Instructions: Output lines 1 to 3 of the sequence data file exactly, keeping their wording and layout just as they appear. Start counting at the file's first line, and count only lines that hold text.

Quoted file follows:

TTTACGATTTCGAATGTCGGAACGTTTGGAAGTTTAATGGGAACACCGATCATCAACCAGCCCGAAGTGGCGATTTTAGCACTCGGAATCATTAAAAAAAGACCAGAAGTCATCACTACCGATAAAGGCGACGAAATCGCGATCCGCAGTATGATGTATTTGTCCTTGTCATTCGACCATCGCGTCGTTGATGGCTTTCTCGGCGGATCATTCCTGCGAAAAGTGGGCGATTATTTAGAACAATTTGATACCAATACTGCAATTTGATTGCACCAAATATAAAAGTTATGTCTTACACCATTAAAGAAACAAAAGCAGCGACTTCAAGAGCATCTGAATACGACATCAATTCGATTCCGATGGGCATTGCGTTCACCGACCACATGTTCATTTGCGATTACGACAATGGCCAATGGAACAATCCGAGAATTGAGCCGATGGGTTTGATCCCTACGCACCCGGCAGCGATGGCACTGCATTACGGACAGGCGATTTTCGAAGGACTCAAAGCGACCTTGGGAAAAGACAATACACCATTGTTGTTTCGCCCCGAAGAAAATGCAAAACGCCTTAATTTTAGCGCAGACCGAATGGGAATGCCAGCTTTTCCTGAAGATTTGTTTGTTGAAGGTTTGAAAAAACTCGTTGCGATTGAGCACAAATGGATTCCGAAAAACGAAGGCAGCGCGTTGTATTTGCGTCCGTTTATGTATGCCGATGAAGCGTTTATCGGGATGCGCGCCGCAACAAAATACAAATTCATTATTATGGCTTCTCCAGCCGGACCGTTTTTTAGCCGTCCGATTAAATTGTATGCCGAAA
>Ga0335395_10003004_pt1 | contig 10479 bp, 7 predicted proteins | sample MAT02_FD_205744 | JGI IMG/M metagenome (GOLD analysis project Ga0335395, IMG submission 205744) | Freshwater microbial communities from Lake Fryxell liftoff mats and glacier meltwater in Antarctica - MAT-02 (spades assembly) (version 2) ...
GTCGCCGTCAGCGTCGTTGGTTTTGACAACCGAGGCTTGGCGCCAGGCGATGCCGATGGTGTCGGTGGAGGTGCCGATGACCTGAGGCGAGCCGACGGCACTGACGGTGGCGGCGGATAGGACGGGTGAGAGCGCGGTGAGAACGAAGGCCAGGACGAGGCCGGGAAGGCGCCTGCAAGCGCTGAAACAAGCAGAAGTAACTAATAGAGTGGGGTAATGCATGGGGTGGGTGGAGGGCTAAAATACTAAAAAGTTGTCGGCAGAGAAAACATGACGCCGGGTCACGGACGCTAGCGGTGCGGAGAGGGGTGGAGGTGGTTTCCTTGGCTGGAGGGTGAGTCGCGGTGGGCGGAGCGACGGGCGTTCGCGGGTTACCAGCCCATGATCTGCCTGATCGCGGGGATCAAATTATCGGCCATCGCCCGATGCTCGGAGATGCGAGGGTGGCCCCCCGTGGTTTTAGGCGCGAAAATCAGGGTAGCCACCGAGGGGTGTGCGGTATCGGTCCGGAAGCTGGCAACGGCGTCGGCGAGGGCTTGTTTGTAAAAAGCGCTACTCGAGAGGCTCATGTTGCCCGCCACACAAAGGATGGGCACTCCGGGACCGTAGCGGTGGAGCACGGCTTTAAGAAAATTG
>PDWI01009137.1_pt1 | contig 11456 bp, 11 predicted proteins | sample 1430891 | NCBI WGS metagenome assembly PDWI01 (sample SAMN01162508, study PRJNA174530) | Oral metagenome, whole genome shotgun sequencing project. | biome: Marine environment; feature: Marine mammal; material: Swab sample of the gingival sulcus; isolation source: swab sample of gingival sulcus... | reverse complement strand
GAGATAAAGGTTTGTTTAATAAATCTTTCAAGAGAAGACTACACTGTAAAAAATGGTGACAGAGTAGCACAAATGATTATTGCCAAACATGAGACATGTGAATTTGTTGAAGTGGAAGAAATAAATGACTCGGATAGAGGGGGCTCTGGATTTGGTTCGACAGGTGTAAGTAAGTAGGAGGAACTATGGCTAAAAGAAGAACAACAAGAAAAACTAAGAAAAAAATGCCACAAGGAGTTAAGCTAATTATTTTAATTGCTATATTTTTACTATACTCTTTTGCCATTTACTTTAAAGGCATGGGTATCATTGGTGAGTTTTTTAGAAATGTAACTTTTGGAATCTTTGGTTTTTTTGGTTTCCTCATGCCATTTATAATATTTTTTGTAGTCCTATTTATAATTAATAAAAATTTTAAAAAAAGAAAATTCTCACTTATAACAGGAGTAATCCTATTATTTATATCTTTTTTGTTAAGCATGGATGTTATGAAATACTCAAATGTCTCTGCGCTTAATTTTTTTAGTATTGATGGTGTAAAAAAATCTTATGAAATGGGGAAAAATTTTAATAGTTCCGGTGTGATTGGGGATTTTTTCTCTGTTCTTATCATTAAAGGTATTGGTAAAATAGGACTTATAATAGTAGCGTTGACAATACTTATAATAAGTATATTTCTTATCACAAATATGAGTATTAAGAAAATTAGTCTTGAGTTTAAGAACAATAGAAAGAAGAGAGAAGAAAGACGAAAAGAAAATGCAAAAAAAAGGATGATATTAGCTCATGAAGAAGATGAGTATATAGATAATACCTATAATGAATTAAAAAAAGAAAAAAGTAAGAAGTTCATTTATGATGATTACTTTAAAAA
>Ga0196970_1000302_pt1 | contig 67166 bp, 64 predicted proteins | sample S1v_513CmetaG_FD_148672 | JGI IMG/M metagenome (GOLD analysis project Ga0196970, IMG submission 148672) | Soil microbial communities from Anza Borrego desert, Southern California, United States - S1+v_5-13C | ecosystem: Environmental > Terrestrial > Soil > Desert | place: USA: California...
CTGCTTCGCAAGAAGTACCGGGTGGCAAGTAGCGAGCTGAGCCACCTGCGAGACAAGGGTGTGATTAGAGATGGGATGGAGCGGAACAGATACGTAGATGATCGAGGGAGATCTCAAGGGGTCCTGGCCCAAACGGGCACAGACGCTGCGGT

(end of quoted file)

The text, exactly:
TTTACGATTTCGAATGTCGGAACGTTTGGAAGTTTAATGGGAACACCGATCATCAACCAGCCCGAAGTGGCGATTTTAGCACTCGGAATCATTAAAAAAAGACCAGAAGTCATCACTACCGATAAAGGCGACGAAATCGCGATCCGCAGTATGATGTATTTGTCCTTGTCATTCGACCATCGCGTCGTTGATGGCTTTCTCGGCGGATCATTCCTGCGAAAAGTGGGCGATTATTTAGAACAATTTGATACCAATACTGCAATTTGATTGCACCAAATATAAAAGTTATGTCTTACACCATTAAAGAAACAAAAGCAGCGACTTCAAGAGCATCTGAATACGACATCAATTCGATTCCGATGGGCATTGCGTTCACCGACCACATGTTCATTTGCGATTACGACAATGGCCAATGGAACAATCCGAGAATTGAGCCGATGGGTTTGATCCCTACGCACCCGGCAGCGATGGCACTGCATTACGGACAGGCGATTTTCGAAGGACTCAAAGCGACCTTGGGAAAAGACAATACACCATTGTTGTTTCGCCCCGAAGAAAATGCAAAACGCCTTAATTTTAGCGCAGACCGAATGGGAATGCCAGCTTTTCCTGAAGATTTGTTTGTTGAAGGTTTGAAAAAACTCGTTGCGATTGAGCACAAATGGATTCCGAAAAACGAAGGCAGCGCGTTGTATTTGCGTCCGTTTATGTATGCCGATGAAGCGTTTATCGGGATGCGCGCCGCAACAAAATACAAATTCATTATTATGGCTTCTCCAGCCGGACCGTTTTTTAGCCGTCCGATTAAATTGTATGCCGAAA
>Ga0335395_10003004_pt1 | contig 10479 bp, 7 predicted proteins | sample MAT02_FD_205744 | JGI IMG/M metagenome (GOLD analysis project Ga0335395, IMG submission 205744) | Freshwater microbial communities from Lake Fryxell liftoff mats and glacier meltwater in Antarctica - MAT-02 (spades assembly) (version 2) ...
GTCGCCGTCAGCGTCGTTGGTTTTGACAACCGAGGCTTGGCGCCAGGCGATGCCGATGGTGTCGGTGGAGGTGCCGATGACCTGAGGCGAGCCGACGGCACTGACGGTGGCGGCGGATAGGACGGGTGAGAGCGCGGTGAGAACGAAGGCCAGGACGAGGCCGGGAAGGCGCCTGCAAGCGCTGAAACAAGCAGAAGTAACTAATAGAGTGGGGTAATGCATGGGGTGGGTGGAGGGCTAAAATACTAAAAAGTTGTCGGCAGAGAAAACATGACGCCGGGTCACGGACGCTAGCGGTGCGGAGAGGGGTGGAGGTGGTTTCCTTGGCTGGAGGGTGAGTCGCGGTGGGCGGAGCGACGGGCGTTCGCGGGTTACCAGCCCATGATCTGCCTGATCGCGGGGATCAAATTATCGGCCATCGCCCGATGCTCGGAGATGCGAGGGTGGCCCCCCGTGGTTTTAGGCGCGAAAATCAGGGTAGCCACCGAGGGGTGTGCGGTATCGGTCCGGAAGCTGGCAACGGCGTCGGCGAGGGCTTGTTTGTAAAAAGCGCTACTCGAGAGGCTCATGTTGCCCGCCACACAAAGGATGGGCACTCCGGGACCGTAGCGGTGGAGCACGGCTTTAAGAAAATTG